Charax, Crimea
Charax is the largest Roman military settlement
The Latin word castra, with its singular castrum, was used by the ancient Romans to mean buildings or plots of land reserved to or constructed for use as a military defensive position. The word appears in both Oscan and Umbrian as well as in Latin. It may have descended from Indo-European to Italic...

 excavated in the Crimea
Crimea , or the Autonomous Republic of Crimea , is a sub-national unit, an autonomous republic, of Ukraine. It is located on the northern coast of the Black Sea, occupying a peninsula of the same name...

. It was sited on a four-hectare area at the western ridge of Ai-Todor, close to the modern tourist attraction
Tourist attraction
A tourist attraction is a place of interest where tourists visit, typically for its inherent or exhibited cultural value, historical significance, natural or built beauty, or amusement opportunities....

 of Swallow's Nest
Swallow's Nest (Crimea)
The Swallow's Nest is a decorative castle near Yalta on the Crimean peninsula in southern Ukraine. It was built between 1911 and 1912 near Gaspra, on top of 40-metre high Aurora Cliff, to a Neo-Gothic design by the Russian architect Leonid Sherwood. The castle overlooks the Cape of Ai-Todor of...


The Camp

The military camp
Military camp
A military camp or bivouac is a semi-permanent facility for the lodging of an army. Camps are erected when a military force travels away from a major installation or fort during training or operations, and often have the form of large campsites. In the Roman era the military camp had highly...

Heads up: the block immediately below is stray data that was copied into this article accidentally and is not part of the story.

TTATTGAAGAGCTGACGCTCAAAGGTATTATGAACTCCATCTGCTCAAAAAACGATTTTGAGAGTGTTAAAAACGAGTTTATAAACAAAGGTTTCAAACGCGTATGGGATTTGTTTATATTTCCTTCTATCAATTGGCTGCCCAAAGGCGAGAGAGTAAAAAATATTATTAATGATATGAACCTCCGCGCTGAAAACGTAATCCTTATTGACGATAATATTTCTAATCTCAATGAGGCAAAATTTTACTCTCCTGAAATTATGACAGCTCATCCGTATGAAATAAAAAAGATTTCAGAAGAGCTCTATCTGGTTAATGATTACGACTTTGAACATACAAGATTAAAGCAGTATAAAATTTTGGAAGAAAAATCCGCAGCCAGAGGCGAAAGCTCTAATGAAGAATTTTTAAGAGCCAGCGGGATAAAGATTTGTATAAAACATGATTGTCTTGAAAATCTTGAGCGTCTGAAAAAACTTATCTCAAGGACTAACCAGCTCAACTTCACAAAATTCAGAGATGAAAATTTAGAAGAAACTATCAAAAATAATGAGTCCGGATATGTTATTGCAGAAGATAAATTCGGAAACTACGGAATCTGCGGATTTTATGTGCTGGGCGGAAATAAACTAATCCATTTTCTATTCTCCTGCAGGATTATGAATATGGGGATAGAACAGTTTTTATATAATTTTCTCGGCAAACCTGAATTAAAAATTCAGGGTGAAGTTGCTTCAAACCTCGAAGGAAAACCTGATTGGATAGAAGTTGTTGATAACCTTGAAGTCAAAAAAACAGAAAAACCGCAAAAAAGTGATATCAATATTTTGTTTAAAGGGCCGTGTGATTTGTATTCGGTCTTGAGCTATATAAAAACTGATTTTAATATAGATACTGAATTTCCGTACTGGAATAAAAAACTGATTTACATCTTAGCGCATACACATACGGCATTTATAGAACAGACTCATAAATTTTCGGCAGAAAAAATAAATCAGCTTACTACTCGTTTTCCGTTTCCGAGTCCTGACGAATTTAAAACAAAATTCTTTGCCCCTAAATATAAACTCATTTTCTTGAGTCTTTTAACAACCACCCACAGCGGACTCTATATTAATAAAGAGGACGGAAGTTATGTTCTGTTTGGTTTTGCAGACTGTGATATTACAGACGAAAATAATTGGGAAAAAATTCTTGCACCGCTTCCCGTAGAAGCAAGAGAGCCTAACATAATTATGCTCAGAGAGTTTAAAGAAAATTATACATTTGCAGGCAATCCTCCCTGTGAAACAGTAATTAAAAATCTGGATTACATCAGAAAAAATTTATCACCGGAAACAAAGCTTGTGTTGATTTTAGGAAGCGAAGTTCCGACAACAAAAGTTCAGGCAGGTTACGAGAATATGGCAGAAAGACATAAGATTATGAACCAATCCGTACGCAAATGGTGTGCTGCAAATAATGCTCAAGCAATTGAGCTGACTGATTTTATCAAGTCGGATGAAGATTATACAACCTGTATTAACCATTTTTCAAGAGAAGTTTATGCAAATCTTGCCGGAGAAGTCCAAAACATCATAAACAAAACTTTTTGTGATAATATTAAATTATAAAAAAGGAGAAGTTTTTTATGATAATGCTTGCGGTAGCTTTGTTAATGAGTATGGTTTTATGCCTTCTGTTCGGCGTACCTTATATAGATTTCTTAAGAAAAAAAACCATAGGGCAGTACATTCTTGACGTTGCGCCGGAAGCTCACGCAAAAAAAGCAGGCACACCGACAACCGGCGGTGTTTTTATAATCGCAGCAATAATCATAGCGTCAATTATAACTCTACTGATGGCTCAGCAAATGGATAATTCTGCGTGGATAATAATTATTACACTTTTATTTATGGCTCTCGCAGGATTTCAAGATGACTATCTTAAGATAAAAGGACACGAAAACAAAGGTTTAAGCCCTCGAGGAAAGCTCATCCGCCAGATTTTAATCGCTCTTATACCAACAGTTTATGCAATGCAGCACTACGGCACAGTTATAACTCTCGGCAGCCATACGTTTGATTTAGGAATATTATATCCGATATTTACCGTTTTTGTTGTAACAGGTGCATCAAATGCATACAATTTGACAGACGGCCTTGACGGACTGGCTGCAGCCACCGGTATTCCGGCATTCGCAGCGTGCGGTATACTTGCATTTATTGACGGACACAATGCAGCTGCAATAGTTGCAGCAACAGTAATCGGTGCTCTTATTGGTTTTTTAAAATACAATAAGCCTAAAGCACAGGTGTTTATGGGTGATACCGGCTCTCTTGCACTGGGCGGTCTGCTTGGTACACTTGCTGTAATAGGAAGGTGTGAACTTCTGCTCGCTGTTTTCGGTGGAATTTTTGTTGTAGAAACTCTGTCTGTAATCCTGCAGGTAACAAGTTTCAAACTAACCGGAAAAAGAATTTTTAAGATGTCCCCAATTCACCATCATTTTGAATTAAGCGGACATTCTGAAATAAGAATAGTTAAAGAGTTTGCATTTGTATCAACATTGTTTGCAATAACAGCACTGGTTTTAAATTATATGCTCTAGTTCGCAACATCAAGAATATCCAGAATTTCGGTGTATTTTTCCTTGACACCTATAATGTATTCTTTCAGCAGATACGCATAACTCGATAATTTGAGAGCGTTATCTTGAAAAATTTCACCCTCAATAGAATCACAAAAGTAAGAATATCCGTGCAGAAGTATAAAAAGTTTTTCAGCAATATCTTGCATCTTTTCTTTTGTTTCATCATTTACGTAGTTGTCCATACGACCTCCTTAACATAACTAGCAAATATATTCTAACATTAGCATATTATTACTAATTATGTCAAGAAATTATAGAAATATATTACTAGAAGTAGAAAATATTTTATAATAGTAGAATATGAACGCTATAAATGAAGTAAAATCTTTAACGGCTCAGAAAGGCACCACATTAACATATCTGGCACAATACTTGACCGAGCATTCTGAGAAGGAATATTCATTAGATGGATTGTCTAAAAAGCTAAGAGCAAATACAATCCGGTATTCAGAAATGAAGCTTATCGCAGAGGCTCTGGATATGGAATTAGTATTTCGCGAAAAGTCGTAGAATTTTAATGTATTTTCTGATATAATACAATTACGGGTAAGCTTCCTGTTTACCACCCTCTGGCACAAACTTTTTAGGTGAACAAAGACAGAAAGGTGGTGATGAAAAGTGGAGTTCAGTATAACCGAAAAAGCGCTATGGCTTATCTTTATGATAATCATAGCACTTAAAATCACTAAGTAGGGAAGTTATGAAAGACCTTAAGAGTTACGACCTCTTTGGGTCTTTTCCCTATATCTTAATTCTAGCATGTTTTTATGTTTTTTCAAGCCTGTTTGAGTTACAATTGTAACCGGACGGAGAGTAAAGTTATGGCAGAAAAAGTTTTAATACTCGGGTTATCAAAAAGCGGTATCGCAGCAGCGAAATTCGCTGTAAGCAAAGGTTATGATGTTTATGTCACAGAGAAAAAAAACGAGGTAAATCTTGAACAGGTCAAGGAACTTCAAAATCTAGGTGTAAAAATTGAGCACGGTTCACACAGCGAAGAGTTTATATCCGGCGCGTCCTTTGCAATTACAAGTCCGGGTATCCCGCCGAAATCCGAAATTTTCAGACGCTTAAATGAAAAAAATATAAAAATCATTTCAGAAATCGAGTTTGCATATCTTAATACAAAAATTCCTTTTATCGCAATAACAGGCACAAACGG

was founded under Vespasian
Vespasian , was Roman Emperor from 69 AD to 79 AD. Vespasian was the founder of the Flavian dynasty, which ruled the Empire for a quarter century. Vespasian was descended from a family of equestrians, who rose into the senatorial rank under the Emperors of the Julio-Claudian dynasty...

 with the intention of protecting Chersonesos and other Bosporean trade emporiums from the Scythians. By the end of the 1st century AD, the Roman forces were evacuated from the peninsula. Several decades later the camp was restored by a vexillatio
A vexillatio was a detachment of a Roman legion formed as a temporary task force created by the Roman Army of the Principate. It was named from the standards carried by legionary detachments, vexillum , which bore the emblem and name of the parent legion...

 of the Legio I Italica
Legio I Italica
Legio prima Italica was a Roman legion levied by emperor Nero on September 22, 66 . There are still records of the I Italica in the Danube border in the beginning of the 5th century...

; it hosted a detachment of the Legio XI Claudia
Legio XI Claudia
Legio undecima Claudia was a Roman legion. XI Claudia dates back to the two legions recruited by Julius Caesar to invade Gallia in 58 BC, and it existed at least until early 5th century, guarding lower Danube in Durostorum...

 at the end of the 2nd century. The camp was abandoned by the Romans in the mid-3rd century.

The ruins of the camp were discovered by Peter Keppen in 1837; he estimated the length of the defensive wall
Defensive wall
A defensive wall is a fortification used to protect a city or settlement from potential aggressors. In ancient to modern times, they were used to enclose settlements...